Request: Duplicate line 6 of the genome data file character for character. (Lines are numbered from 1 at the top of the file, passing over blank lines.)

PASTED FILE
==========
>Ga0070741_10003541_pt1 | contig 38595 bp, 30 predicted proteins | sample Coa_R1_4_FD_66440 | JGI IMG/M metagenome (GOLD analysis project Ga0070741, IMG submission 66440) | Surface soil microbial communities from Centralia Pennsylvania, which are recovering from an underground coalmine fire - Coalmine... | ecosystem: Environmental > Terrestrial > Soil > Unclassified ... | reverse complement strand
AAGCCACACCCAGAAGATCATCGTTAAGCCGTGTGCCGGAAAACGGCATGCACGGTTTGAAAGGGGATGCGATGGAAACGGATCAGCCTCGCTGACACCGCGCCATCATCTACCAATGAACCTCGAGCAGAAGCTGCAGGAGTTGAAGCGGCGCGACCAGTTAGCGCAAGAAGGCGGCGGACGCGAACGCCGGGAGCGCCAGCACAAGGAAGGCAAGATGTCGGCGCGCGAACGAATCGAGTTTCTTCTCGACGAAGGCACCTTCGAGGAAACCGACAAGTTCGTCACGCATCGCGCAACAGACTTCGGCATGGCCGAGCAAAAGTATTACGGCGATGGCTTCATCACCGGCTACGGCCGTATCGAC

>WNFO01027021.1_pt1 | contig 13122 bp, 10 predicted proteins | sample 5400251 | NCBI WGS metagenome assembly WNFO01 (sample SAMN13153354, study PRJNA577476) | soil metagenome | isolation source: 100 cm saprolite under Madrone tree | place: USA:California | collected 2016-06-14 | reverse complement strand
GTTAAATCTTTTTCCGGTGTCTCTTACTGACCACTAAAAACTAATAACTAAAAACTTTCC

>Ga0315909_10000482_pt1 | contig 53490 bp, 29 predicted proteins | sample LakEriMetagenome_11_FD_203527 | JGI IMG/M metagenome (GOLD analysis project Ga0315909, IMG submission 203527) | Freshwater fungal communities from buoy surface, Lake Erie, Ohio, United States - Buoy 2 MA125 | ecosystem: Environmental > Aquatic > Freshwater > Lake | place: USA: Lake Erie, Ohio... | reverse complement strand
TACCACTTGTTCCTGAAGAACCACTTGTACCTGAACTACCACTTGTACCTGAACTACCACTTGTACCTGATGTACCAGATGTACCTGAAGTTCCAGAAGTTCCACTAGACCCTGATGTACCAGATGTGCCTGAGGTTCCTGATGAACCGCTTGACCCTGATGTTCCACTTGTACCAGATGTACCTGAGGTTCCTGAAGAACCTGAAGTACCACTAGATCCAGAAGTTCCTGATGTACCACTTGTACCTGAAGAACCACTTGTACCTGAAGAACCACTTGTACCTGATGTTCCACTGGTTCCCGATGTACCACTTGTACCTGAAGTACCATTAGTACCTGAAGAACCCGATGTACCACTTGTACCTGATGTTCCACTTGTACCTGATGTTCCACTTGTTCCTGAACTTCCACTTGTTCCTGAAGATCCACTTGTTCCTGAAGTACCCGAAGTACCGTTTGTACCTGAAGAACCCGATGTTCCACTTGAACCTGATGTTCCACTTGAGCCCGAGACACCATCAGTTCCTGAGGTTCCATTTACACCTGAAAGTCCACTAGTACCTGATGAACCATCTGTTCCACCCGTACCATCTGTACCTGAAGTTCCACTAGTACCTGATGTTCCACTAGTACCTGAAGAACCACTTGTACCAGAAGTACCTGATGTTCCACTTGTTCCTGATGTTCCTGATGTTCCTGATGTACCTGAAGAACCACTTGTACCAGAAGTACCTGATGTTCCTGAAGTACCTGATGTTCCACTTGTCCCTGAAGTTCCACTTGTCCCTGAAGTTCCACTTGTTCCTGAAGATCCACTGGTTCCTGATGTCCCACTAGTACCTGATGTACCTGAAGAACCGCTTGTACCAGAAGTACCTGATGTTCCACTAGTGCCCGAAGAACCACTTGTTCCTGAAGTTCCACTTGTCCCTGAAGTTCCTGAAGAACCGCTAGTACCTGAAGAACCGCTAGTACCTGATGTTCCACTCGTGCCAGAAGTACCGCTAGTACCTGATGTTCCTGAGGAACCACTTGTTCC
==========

TACCACTTGTTCCTGAAGAACCACTTGTACCTGAACTACCACTTGTACCTGAACTACCACTTGTACCTGATGTACCAGATGTACCTGAAGTTCCAGAAGTTCCACTAGACCCTGATGTACCAGATGTGCCTGAGGTTCCTGATGAACCGCTTGACCCTGATGTTCCACTTGTACCAGATGTACCTGAGGTTCCTGAAGAACCTGAAGTACCACTAGATCCAGAAGTTCCTGATGTACCACTTGTACCTGAAGAACCACTTGTACCTGAAGAACCACTTGTACCTGATGTTCCACTGGTTCCCGATGTACCACTTGTACCTGAAGTACCATTAGTACCTGAAGAACCCGATGTACCACTTGTACCTGATGTTCCACTTGTACCTGATGTTCCACTTGTTCCTGAACTTCCACTTGTTCCTGAAGATCCACTTGTTCCTGAAGTACCCGAAGTACCGTTTGTACCTGAAGAACCCGATGTTCCACTTGAACCTGATGTTCCACTTGAGCCCGAGACACCATCAGTTCCTGAGGTTCCATTTACACCTGAAAGTCCACTAGTACCTGATGAACCATCTGTTCCACCCGTACCATCTGTACCTGAAGTTCCACTAGTACCTGATGTTCCACTAGTACCTGAAGAACCACTTGTACCAGAAGTACCTGATGTTCCACTTGTTCCTGATGTTCCTGATGTTCCTGATGTACCTGAAGAACCACTTGTACCAGAAGTACCTGATGTTCCTGAAGTACCTGATGTTCCACTTGTCCCTGAAGTTCCACTTGTCCCTGAAGTTCCACTTGTTCCTGAAGATCCACTGGTTCCTGATGTCCCACTAGTACCTGATGTACCTGAAGAACCGCTTGTACCAGAAGTACCTGATGTTCCACTAGTGCCCGAAGAACCACTTGTTCCTGAAGTTCCACTTGTCCCTGAAGTTCCTGAAGAACCGCTAGTACCTGAAGAACCGCTAGTACCTGATGTTCCACTCGTGCCAGAAGTACCGCTAGTACCTGATGTTCCTGAGGAACCACTTGTTCC